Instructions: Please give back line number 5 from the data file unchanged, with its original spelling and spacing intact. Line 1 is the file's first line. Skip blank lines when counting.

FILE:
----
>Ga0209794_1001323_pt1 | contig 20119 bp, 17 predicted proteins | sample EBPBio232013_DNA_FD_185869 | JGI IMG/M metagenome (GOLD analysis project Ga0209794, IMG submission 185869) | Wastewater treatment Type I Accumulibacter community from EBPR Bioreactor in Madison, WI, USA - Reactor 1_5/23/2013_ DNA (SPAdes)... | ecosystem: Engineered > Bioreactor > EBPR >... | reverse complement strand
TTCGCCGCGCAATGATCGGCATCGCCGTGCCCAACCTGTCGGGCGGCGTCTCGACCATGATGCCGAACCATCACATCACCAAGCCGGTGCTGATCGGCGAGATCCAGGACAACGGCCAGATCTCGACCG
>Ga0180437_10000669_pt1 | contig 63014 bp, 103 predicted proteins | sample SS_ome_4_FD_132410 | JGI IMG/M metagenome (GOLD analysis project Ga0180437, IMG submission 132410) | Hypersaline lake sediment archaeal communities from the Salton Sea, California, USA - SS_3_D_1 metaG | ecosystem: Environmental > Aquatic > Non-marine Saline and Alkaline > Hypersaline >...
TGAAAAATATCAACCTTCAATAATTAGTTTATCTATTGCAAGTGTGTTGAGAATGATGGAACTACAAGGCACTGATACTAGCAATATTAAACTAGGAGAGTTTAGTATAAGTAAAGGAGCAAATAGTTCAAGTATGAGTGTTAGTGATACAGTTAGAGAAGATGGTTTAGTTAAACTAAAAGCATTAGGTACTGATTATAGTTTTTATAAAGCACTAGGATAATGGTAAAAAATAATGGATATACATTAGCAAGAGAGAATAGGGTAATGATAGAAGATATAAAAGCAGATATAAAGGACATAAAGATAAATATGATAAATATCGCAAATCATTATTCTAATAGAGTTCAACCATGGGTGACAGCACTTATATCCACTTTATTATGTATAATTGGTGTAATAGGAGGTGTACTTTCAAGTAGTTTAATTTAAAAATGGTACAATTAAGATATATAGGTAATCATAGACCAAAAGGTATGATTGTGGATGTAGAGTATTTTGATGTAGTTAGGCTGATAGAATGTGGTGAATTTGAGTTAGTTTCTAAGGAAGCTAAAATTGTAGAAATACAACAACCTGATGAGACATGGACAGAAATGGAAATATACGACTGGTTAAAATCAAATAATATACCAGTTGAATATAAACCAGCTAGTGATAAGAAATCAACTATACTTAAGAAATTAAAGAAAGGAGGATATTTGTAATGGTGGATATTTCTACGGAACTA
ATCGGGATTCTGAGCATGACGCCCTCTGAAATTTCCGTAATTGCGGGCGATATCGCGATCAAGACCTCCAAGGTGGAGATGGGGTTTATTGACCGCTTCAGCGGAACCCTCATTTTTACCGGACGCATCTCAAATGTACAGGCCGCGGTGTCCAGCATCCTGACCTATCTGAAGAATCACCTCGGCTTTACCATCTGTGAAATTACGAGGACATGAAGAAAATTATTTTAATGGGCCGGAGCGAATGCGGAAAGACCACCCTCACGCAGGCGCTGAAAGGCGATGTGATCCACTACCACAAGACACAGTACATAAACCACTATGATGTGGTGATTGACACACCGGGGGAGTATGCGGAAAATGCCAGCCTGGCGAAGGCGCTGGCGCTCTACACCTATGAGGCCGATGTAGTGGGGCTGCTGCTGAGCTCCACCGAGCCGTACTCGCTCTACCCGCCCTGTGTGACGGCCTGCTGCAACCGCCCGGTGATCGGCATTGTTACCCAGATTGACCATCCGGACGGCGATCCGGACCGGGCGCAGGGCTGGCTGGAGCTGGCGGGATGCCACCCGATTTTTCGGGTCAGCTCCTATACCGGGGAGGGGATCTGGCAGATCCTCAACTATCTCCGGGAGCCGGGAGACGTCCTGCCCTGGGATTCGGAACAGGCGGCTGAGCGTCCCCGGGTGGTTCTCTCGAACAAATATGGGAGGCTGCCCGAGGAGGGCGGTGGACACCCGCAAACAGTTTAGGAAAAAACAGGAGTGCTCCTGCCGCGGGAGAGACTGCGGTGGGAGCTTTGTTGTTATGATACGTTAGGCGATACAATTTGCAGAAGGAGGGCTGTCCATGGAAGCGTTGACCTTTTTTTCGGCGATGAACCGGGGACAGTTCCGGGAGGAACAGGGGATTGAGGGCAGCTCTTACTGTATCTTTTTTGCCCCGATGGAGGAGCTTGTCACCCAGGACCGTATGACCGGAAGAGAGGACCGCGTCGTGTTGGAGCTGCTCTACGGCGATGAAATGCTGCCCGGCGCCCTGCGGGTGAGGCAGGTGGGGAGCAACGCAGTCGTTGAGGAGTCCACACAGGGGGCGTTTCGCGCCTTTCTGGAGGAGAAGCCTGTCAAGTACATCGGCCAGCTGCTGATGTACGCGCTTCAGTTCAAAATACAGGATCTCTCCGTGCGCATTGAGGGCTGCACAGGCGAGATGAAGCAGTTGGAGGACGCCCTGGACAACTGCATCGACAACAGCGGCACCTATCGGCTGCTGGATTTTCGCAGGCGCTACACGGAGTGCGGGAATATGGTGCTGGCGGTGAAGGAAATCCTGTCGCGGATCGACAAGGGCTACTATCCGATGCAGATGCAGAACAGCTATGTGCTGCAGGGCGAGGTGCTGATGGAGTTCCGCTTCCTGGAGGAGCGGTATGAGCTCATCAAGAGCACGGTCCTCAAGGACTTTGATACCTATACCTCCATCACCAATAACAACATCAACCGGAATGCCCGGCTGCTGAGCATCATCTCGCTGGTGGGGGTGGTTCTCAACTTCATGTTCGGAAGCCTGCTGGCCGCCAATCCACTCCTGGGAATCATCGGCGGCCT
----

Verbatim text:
ATCGGGATTCTGAGCATGACGCCCTCTGAAATTTCCGTAATTGCGGGCGATATCGCGATCAAGACCTCCAAGGTGGAGATGGGGTTTATTGACCGCTTCAGCGGAACCCTCATTTTTACCGGACGCATCTCAAATGTACAGGCCGCGGTGTCCAGCATCCTGACCTATCTGAAGAATCACCTCGGCTTTACCATCTGTGAAATTACGAGGACATGAAGAAAATTATTTTAATGGGCCGGAGCGAATGCGGAAAGACCACCCTCACGCAGGCGCTGAAAGGCGATGTGATCCACTACCACAAGACACAGTACATAAACCACTATGATGTGGTGATTGACACACCGGGGGAGTATGCGGAAAATGCCAGCCTGGCGAAGGCGCTGGCGCTCTACACCTATGAGGCCGATGTAGTGGGGCTGCTGCTGAGCTCCACCGAGCCGTACTCGCTCTACCCGCCCTGTGTGACGGCCTGCTGCAACCGCCCGGTGATCGGCATTGTTACCCAGATTGACCATCCGGACGGCGATCCGGACCGGGCGCAGGGCTGGCTGGAGCTGGCGGGATGCCACCCGATTTTTCGGGTCAGCTCCTATACCGGGGAGGGGATCTGGCAGATCCTCAACTATCTCCGGGAGCCGGGAGACGTCCTGCCCTGGGATTCGGAACAGGCGGCTGAGCGTCCCCGGGTGGTTCTCTCGAACAAATATGGGAGGCTGCCCGAGGAGGGCGGTGGACACCCGCAAACAGTTTAGGAAAAAACAGGAGTGCTCCTGCCGCGGGAGAGACTGCGGTGGGAGCTTTGTTGTTATGATACGTTAGGCGATACAATTTGCAGAAGGAGGGCTGTCCATGGAAGCGTTGACCTTTTTTTCGGCGATGAACCGGGGACAGTTCCGGGAGGAACAGGGGATTGAGGGCAGCTCTTACTGTATCTTTTTTGCCCCGATGGAGGAGCTTGTCACCCAGGACCGTATGACCGGAAGAGAGGACCGCGTCGTGTTGGAGCTGCTCTACGGCGATGAAATGCTGCCCGGCGCCCTGCGGGTGAGGCAGGTGGGGAGCAACGCAGTCGTTGAGGAGTCCACACAGGGGGCGTTTCGCGCCTTTCTGGAGGAGAAGCCTGTCAAGTACATCGGCCAGCTGCTGATGTACGCGCTTCAGTTCAAAATACAGGATCTCTCCGTGCGCATTGAGGGCTGCACAGGCGAGATGAAGCAGTTGGAGGACGCCCTGGACAACTGCATCGACAACAGCGGCACCTATCGGCTGCTGGATTTTCGCAGGCGCTACACGGAGTGCGGGAATATGGTGCTGGCGGTGAAGGAAATCCTGTCGCGGATCGACAAGGGCTACTATCCGATGCAGATGCAGAACAGCTATGTGCTGCAGGGCGAGGTGCTGATGGAGTTCCGCTTCCTGGAGGAGCGGTATGAGCTCATCAAGAGCACGGTCCTCAAGGACTTTGATACCTATACCTCCATCACCAATAACAACATCAACCGGAATGCCCGGCTGCTGAGCATCATCTCGCTGGTGGGGGTGGTTCTCAACTTCATGTTCGGAAGCCTGCTGGCCGCCAATCCACTCCTGGGAATCATCGGCGGCCT